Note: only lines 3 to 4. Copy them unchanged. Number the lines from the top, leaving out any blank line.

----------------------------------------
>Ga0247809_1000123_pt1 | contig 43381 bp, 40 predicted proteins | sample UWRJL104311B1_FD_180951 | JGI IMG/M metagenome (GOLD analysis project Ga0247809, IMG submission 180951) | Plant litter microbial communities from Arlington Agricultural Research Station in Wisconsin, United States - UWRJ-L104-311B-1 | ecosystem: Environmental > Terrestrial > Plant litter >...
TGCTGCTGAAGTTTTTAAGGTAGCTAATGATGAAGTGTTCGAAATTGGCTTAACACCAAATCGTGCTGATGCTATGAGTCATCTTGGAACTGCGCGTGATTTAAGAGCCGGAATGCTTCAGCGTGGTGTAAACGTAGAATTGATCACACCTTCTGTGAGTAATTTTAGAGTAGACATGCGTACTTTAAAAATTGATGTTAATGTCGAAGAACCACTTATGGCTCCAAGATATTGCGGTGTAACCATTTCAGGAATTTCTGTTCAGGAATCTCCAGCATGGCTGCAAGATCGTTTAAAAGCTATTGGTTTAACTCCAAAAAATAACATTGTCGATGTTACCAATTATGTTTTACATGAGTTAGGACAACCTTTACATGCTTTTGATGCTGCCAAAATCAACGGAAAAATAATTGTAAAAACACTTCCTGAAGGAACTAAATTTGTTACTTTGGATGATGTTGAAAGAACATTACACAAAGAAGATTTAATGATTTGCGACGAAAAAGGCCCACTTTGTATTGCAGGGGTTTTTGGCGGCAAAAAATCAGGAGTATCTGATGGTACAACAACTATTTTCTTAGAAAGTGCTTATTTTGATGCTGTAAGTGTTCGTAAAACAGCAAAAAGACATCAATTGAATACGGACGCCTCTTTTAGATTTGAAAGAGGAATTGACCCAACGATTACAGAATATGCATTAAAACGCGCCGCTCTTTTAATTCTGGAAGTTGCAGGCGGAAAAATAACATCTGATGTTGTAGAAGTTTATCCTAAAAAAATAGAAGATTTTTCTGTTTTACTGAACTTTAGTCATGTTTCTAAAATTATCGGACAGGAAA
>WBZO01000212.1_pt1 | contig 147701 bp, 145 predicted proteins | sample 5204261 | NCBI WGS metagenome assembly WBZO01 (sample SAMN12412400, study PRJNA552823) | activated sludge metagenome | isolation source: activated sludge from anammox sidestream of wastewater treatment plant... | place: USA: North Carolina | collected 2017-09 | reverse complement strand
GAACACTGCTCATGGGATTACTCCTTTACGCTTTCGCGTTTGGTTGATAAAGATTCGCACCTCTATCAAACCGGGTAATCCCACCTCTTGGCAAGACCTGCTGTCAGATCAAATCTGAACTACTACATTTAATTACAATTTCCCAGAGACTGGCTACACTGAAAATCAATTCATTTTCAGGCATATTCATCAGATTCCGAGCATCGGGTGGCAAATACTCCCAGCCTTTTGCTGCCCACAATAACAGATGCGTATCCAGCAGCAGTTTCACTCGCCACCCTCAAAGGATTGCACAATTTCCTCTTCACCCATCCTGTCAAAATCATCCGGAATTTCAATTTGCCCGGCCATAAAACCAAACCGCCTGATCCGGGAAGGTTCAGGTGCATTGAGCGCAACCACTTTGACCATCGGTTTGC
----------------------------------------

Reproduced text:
>WBZO01000212.1_pt1 | contig 147701 bp, 145 predicted proteins | sample 5204261 | NCBI WGS metagenome assembly WBZO01 (sample SAMN12412400, study PRJNA552823) | activated sludge metagenome | isolation source: activated sludge from anammox sidestream of wastewater treatment plant... | place: USA: North Carolina | collected 2017-09 | reverse complement strand
GAACACTGCTCATGGGATTACTCCTTTACGCTTTCGCGTTTGGTTGATAAAGATTCGCACCTCTATCAAACCGGGTAATCCCACCTCTTGGCAAGACCTGCTGTCAGATCAAATCTGAACTACTACATTTAATTACAATTTCCCAGAGACTGGCTACACTGAAAATCAATTCATTTTCAGGCATATTCATCAGATTCCGAGCATCGGGTGGCAAATACTCCCAGCCTTTTGCTGCCCACAATAACAGATGCGTATCCAGCAGCAGTTTCACTCGCCACCCTCAAAGGATTGCACAATTTCCTCTTCACCCATCCTGTCAAAATCATCCGGAATTTCAATTTGCCCGGCCATAAAACCAAACCGCCTGATCCGGGAAGGTTCAGGTGCATTGAGCGCAACCACTTTGACCATCGGTTTGC